Sunday 26th February Chestnut Farm NR25 6NX Admisssion £5.00. Mature 3 acres of garden developed over 60 years. Collections of many rare and unusual plants and trees. 100+ varieties of snowdrops, drifts of crocus with seasonal flowering shrubs. Light Refreshments.

Fun facts about snowdrops

Snowdrop, Galanthus, Milk Flower – most garden owners and visitors are comfortable with these terms of phrase, describing the tiny white flowers that make the late winter months slightly less doleful. But a seasoned Galanthophile will be all too aware of these quirky facts about the much-loved Snowdrop plants that are at their best in February and shown at over 100 National Garden Scheme Gardens as part of our annual Snowdrop Festival.

It’s a Greek name – ‘Galanthus’ translates as ‘milk flower’

A single Galanthus plicatus ‘Golden Fleece’ sold for £1,390 on eBay in 2015!

A naturally occurring substance within the plant, called galantamine, is used to help treat the symptoms of Alzheimer’s disease, although the bulbs themselves are poisonous.

Rare snowdrop varieties are not usually easy to propagate, hence the hefty price tag per bulb!

Snowdrops are tough little plants, adapted to pierce through snow and survive the cold. The tips of their leaves are especially hardened for breaking through frozen ground and their sap contains a form of antifreeze that prevents ice crystals from forming.

There are more than 2,500 varieties of snowdrop.

They are symbolic of spring, purity and religion.

Snowdrops are one of the first flowers to appear in the new year. In the northern hemisphere snowdrops can be seen appearing as early as January, weather permitting. They usually flower between the months of January and April.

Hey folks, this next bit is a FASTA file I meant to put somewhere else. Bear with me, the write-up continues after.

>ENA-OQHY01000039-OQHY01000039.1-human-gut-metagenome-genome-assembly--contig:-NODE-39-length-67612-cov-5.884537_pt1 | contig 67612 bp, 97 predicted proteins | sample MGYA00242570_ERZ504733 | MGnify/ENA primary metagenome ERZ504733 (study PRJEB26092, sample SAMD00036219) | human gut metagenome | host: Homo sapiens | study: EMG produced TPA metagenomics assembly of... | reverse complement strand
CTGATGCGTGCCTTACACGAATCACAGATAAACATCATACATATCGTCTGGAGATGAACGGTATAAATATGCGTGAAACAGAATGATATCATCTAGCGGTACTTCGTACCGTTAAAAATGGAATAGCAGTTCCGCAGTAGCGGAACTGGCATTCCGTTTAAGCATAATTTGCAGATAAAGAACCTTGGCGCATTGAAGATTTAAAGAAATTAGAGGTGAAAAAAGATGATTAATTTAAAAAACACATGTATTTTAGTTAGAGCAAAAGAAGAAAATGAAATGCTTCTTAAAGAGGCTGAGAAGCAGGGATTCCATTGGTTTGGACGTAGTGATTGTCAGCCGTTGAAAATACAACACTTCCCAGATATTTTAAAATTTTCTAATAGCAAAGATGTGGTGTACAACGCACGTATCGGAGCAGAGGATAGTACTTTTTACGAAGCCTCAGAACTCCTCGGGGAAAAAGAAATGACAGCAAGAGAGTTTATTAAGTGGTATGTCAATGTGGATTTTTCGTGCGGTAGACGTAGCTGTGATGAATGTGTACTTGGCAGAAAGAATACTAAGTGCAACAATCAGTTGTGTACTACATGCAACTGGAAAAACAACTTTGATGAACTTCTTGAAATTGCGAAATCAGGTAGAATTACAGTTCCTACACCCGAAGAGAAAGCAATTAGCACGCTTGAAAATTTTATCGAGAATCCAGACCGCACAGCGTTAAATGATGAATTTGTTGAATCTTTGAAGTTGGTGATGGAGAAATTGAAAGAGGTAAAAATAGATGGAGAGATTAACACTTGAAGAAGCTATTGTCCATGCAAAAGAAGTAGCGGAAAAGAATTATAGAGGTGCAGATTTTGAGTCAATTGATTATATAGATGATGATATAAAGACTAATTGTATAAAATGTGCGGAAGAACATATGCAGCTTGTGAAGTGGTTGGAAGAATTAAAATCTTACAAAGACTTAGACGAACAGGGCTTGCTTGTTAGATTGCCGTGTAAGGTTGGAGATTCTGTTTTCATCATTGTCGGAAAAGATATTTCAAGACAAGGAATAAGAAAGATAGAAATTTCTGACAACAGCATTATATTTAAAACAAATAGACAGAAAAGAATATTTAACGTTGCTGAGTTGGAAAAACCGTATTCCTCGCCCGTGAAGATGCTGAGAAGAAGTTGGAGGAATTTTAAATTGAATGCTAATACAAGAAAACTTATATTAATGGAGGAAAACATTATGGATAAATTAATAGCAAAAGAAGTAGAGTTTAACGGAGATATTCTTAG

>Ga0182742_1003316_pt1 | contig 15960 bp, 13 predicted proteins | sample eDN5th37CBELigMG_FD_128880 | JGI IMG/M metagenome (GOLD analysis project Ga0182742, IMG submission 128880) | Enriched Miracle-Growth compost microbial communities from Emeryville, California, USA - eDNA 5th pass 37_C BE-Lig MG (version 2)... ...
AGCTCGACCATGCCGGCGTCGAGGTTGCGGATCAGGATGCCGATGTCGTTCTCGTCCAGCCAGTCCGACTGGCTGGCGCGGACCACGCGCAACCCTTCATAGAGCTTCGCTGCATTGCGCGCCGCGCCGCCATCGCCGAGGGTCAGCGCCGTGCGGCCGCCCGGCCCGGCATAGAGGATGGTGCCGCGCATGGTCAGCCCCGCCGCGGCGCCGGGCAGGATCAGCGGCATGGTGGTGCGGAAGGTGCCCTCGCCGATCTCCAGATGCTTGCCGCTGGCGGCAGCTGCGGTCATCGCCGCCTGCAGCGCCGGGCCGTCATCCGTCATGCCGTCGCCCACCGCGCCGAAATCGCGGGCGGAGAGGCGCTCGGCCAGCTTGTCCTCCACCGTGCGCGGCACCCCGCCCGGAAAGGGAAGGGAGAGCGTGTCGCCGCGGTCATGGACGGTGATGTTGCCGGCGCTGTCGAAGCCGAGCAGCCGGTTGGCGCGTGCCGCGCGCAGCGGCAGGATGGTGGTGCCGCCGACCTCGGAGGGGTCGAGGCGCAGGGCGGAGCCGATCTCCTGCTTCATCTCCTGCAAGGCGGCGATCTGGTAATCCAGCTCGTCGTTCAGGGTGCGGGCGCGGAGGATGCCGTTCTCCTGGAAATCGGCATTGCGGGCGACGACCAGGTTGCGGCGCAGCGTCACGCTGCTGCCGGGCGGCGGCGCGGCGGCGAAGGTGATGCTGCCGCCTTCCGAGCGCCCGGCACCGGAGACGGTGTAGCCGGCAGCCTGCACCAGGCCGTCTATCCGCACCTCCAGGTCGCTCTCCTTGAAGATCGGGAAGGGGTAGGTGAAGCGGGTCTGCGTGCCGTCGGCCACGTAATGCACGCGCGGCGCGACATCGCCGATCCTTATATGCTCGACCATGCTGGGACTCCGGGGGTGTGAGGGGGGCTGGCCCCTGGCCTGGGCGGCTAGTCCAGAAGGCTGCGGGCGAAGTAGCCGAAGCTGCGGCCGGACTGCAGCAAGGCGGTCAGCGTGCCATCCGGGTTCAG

Collecting snowdrop bulbs in the wild is illegal in many countries. For many, you need a license to sell snowdrop bulbs, as they’re covered by CITES regulations – the Convention on International Trade in Endangered Species of Wild Flora and Fauna. It’s illegal to transfer them over borders, without a CITES permit.

The snowdrop isn’t a UK native. They became fashionable in the Victorian era but, due to it being known under several different names, no one knows for sure when they were first introduced to the UK. The first records of plants in the wild date from 1778 – but botanist John Gerard is said to have described the snowdrop in his writings from 1597.

NGS JustGiving

About the National Garden Scheme

The National Garden Scheme gives visitors unique, affordable access to over 3,500 exceptional private gardens and raises impressive amounts of money for nursing and health charities through admissions, teas and cake.

Thanks to the generosity of garden owners, volunteers and visitors we have donated over £67 million to nursing and health charities. Founded in 1927 to support district nurses, we are now the most significant charitable funder of nursing in the UK and our beneficiaries include Macmillan Cancer Support, Marie Curie, Hospice UK and The Queen’s Nursing Institute.

The National Garden Scheme doesn’t just open beautiful gardens for charity – we are passionate about the physical and mental health benefits of gardens too. We fund projects which promote gardens and gardening as therapy, and in 2017, we launched our annual Gardens and Health Week to raise awareness of the topic.

To find your perfect garden, visit, download the National Garden Scheme app or purchase the National Garden Scheme’s Garden Visitor’s Handbook, which is published annually and available via and at all good book retailers.

Registered Charity 1112664